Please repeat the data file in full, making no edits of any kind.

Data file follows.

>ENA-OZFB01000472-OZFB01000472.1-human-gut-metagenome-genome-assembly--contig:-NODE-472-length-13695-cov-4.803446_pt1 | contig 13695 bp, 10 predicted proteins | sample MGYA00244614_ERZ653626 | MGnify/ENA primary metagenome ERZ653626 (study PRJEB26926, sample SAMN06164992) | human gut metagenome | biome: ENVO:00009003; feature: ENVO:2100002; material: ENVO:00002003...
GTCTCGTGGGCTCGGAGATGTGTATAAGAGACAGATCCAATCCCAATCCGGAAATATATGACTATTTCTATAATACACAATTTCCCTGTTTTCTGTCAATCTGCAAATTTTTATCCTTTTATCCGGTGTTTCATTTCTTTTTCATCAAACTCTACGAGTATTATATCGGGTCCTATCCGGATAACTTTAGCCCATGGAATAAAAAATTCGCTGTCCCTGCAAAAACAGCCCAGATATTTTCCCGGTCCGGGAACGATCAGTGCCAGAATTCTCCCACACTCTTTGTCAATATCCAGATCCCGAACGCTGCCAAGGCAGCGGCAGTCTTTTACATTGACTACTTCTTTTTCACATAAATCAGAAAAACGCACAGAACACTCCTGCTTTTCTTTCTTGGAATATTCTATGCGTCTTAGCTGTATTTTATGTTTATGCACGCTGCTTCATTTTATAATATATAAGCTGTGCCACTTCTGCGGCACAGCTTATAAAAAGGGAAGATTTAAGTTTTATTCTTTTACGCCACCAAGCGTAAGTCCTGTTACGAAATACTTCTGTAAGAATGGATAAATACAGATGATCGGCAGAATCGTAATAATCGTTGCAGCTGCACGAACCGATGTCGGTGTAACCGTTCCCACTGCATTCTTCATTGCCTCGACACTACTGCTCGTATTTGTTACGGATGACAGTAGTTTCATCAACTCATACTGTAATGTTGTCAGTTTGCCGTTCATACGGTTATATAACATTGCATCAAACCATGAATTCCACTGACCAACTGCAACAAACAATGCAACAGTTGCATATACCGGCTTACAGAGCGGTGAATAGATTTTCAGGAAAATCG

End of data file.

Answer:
>ENA-OZFB01000472-OZFB01000472.1-human-gut-metagenome-genome-assembly--contig:-NODE-472-length-13695-cov-4.803446_pt1 | contig 13695 bp, 10 predicted proteins | sample MGYA00244614_ERZ653626 | MGnify/ENA primary metagenome ERZ653626 (study PRJEB26926, sample SAMN06164992) | human gut metagenome | biome: ENVO:00009003; feature: ENVO:2100002; material: ENVO:00002003...
GTCTCGTGGGCTCGGAGATGTGTATAAGAGACAGATCCAATCCCAATCCGGAAATATATGACTATTTCTATAATACACAATTTCCCTGTTTTCTGTCAATCTGCAAATTTTTATCCTTTTATCCGGTGTTTCATTTCTTTTTCATCAAACTCTACGAGTATTATATCGGGTCCTATCCGGATAACTTTAGCCCATGGAATAAAAAATTCGCTGTCCCTGCAAAAACAGCCCAGATATTTTCCCGGTCCGGGAACGATCAGTGCCAGAATTCTCCCACACTCTTTGTCAATATCCAGATCCCGAACGCTGCCAAGGCAGCGGCAGTCTTTTACATTGACTACTTCTTTTTCACATAAATCAGAAAAACGCACAGAACACTCCTGCTTTTCTTTCTTGGAATATTCTATGCGTCTTAGCTGTATTTTATGTTTATGCACGCTGCTTCATTTTATAATATATAAGCTGTGCCACTTCTGCGGCACAGCTTATAAAAAGGGAAGATTTAAGTTTTATTCTTTTACGCCACCAAGCGTAAGTCCTGTTACGAAATACTTCTGTAAGAATGGATAAATACAGATGATCGGCAGAATCGTAATAATCGTTGCAGCTGCACGAACCGATGTCGGTGTAACCGTTCCCACTGCATTCTTCATTGCCTCGACACTACTGCTCGTATTTGTTACGGATGACAGTAGTTTCATCAACTCATACTGTAATGTTGTCAGTTTGCCGTTCATACGGTTATATAACATTGCATCAAACCATGAATTCCACTGACCAACTGCAACAAACAATGCAACAGTTGCATATACCGGCTTACAGAGCGGTGAATAGATTTTCAGGAAAATCG